2. Harvey’s website (on which today – Saturday 10th March – you will find a storming blog about Berlin during the cold war, Harvey’s era of service):  http://www.harveyblackauthor.com/

3: A page on the Fallschirmjäger to satisfy the needs of fact-a-holics:  http://www.fallschirmjager.net/

And finally, and only to save them for a grand finale, here are three promo videos for you to have an ogle at:

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Written by SJAT

March 9, 2012 at 9:00 pm

Posted in WW2

Tagged with , , , , , , , , ,

15 Responses

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  1. Those videos look Familiar! I wonder what clever chap made them!?

    Like

    readinggivesmewings

    March 9, 2012 at 10:06 pm

    • Some bloke from Rochester, I believe. Likes his beer

      Like

      SJAT

      March 9, 2012 at 11:07 pm

  2. Secrect training camp in the Harz fotthills – heh, what is it about the popularity of the Harz with English writers? First Doug and now this guy …. 🙂

    Not that I can blame them; it’s a great landscape and full of history. Though there was no Fallschirmjäger training site as far as I know, those were further east, near Berlin and Magdeburg. But then, if it was clandestine … *grin*

    Like

    Gabriele

    March 9, 2012 at 10:50 pm

    • God alone knows how many camps they had, not just the FSJ, but all the military. They find new sites every year, much like they do with Roman camps.

      Like

      SJAT

      March 9, 2012 at 11:11 pm

      • And Roman battlefields. There’s one of those in the Harz, of all places. 🙂

        Like

        Gabriele

        March 9, 2012 at 11:23 pm

    • @ Gabriele – Fallschirmjäger-Pionierzug “Granit” was trained in Hildesheim (which is in the Harz) from November 1939 onwards. Best wishes, Rob

      Like

      1infanteriedivision

      March 18, 2012 at 7:16 pm

      • OK, if you interprest ‘Harz foothills’ very generously. 🙂

        There’s a big badass bunker near Halberstadt which is in the Harz, but that one was only completed in 1944 and thus too late for our paratroopers.

        Like

        Gabriele

        March 21, 2012 at 10:26 pm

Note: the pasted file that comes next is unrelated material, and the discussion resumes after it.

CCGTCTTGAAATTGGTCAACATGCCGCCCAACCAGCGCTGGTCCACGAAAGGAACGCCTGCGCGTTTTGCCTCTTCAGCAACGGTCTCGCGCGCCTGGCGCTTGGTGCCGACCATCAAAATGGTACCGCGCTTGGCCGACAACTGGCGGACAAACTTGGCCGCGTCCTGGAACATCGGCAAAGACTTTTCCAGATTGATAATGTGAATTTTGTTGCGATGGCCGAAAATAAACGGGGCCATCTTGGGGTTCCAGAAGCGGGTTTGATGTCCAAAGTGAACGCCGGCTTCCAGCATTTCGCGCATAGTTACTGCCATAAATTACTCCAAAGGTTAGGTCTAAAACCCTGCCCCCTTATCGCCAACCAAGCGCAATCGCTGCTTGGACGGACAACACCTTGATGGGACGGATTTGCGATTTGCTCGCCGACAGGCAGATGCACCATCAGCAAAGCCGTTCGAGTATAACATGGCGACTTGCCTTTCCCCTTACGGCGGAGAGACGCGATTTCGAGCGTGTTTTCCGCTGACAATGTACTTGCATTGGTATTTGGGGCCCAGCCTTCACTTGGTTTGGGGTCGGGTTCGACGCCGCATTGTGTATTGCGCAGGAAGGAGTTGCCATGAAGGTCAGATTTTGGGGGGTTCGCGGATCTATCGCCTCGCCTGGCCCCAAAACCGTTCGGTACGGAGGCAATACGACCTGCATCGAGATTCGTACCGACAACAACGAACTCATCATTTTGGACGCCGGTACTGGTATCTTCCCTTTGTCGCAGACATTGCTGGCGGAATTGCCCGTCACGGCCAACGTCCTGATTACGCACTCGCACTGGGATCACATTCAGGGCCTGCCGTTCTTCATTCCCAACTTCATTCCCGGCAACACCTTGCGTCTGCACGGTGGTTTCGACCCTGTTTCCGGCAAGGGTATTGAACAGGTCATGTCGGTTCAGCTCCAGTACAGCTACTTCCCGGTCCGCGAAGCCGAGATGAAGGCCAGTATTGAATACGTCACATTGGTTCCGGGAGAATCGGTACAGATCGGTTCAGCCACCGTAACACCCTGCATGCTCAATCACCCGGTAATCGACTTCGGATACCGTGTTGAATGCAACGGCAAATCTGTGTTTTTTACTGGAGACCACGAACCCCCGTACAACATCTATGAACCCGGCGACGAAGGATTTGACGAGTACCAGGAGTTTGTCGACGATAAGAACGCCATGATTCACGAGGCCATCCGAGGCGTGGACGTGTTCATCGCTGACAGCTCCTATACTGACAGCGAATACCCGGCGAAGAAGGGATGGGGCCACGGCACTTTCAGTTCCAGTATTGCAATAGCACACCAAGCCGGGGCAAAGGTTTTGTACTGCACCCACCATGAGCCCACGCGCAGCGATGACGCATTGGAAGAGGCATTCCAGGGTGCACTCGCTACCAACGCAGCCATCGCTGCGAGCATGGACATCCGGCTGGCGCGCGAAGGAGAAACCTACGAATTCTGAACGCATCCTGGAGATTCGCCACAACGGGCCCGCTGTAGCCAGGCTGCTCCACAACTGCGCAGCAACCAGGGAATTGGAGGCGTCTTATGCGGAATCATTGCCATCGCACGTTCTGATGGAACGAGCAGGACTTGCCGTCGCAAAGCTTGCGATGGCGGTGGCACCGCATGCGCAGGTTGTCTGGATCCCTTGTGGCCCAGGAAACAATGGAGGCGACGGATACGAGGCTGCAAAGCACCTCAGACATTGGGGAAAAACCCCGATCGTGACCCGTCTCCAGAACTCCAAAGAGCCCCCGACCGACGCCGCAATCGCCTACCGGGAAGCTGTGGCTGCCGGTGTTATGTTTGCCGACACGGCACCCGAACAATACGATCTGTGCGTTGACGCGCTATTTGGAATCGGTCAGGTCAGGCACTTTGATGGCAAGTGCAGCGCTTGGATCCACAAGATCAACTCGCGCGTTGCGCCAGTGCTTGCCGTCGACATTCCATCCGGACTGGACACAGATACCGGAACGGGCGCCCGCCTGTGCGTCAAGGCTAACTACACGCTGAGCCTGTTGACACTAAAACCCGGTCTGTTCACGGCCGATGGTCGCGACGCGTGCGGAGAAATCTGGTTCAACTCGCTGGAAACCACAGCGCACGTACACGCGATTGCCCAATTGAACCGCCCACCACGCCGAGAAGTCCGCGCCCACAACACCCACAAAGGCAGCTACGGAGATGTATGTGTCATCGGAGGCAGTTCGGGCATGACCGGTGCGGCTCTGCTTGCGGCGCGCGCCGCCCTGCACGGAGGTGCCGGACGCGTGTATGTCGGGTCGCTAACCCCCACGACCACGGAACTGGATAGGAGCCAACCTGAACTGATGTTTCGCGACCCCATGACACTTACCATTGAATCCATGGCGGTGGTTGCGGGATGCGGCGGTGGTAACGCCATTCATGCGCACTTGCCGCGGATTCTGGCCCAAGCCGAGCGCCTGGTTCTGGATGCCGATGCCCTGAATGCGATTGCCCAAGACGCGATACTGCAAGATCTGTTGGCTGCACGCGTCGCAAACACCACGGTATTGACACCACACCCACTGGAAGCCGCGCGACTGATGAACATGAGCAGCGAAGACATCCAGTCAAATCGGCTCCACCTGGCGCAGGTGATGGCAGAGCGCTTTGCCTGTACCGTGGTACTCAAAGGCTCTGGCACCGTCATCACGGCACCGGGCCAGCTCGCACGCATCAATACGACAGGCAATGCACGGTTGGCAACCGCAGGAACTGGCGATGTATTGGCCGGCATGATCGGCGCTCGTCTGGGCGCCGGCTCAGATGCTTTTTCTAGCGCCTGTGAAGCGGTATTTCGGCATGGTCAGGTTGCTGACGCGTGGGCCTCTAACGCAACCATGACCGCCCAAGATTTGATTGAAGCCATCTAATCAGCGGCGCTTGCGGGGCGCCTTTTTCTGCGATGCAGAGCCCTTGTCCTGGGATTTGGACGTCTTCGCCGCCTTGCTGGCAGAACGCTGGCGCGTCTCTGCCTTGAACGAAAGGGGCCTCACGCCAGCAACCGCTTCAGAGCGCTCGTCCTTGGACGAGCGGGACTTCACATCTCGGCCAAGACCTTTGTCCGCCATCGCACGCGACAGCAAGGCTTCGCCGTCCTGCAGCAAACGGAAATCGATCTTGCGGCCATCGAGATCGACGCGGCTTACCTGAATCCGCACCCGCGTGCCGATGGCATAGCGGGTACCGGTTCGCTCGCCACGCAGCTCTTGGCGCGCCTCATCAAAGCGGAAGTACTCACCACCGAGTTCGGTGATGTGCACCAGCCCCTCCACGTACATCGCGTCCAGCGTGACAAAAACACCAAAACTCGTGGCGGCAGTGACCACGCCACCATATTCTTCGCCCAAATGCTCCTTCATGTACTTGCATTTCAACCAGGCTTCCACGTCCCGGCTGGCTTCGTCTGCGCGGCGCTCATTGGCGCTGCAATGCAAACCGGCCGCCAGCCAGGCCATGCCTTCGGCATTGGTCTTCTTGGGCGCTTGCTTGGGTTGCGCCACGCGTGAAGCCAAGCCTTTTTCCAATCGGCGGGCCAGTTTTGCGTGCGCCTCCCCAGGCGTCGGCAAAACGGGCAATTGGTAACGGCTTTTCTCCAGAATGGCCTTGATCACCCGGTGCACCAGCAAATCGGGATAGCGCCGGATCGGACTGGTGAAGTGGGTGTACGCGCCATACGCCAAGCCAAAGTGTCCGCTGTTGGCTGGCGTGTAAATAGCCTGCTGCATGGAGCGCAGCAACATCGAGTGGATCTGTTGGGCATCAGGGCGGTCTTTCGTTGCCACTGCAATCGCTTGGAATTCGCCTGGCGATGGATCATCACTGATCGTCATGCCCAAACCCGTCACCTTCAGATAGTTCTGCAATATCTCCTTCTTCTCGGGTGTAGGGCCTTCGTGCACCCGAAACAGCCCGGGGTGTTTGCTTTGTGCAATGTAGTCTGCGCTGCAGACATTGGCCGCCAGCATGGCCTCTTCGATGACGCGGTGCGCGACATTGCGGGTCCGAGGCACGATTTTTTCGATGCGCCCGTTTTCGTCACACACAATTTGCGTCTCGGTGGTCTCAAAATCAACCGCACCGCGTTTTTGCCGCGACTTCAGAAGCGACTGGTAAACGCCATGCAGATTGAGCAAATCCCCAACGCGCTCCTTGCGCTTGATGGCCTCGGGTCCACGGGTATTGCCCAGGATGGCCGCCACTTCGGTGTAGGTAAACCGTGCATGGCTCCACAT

• Die Interpretation ist 1:1 vom Tourismus-Verband der Stadt Hildesheim übernommen 😉

        Like

        1infanteriedivision

        March 22, 2012 at 12:14 am

  3. Clips can only be by that famous producer, what’s his name….? Ah Spielberg, no!! Nick Britten.

    Like

    harveyblackauthor

    March 10, 2012 at 1:21 pm

  4. They spent 6 months in the foothills of the Harz mountains to complete their training for the mission. They weren’t allowed to wear their paratrooper uniforms or wear badges of rank. They had to sign a a document stating, ‘I am aware that I shall risk sentence of death should I, by intent or carelessness, make known to another person by spoken word or illustration anything concerning the base at which I am serving.’

    The gliders were secret and were moved around in furniture vans. The hollow charge weapons were so secret, they didn’t get to use them on bunkers or turrets until the mission itself. Ay practices were done on the ground.

    Like

    harveyblackauthor

    March 10, 2012 at 7:01 pm

    • I guess it would have been the eastern part of the Harz foothills then, since the bases connected with them (according to a quick google, I’m definitely not a WW2 specialist) were Stendal, Döberitz and Altengrabow, and they’re all further east.

      I’ll keep my eyes up next time I’m in the eastern part of the Harz. Usually I’m hunting Romans and Ottonian / Salian emperors, but who knows, I may find a paratrooper cave. too. 🙂

      Like

      Gabriele

      March 10, 2012 at 8:19 pm

  5. I have just purchased both of Harvey Black’s books for my husband’s birthday and know he will be absolutely thrilled! I also take my hat off to the amazing video ‘chap’ – great job!

    Like

    cheerfulchic

    March 11, 2012 at 7:22 am

  6. Good timing for me, Si! I got really interested in WWII Germany last year. We’re all (rightly so) apalled at Hitler’s Nazi Germany. But as the layers begin to peel away, it’s evident that not everyone had the same insanity as Hitler. We shouldn’t forget: It was demoralization of Germany (the aftermath of WWI) that allowed Hitler to launch into power. Have you read ‘WHAT NOW, LITTLE MAN?’ (‘Kleiner Mann, vas nun?’ by Hans Fallada)? A Jewish professor who was in WWII told me I very much needed to read it. Written in early 1920’s, between the wars. I give local college kids $5 to read it. $10 if they’re stubborn. So, I will get these books! Thanks! Jules

    Like

    juliesdrivel

    March 23, 2012 at 3:41 am

    • People are generally still people, aren’t they? Very few are actually monsters.

      Like

      SJAT

      March 23, 2012 at 8:46 am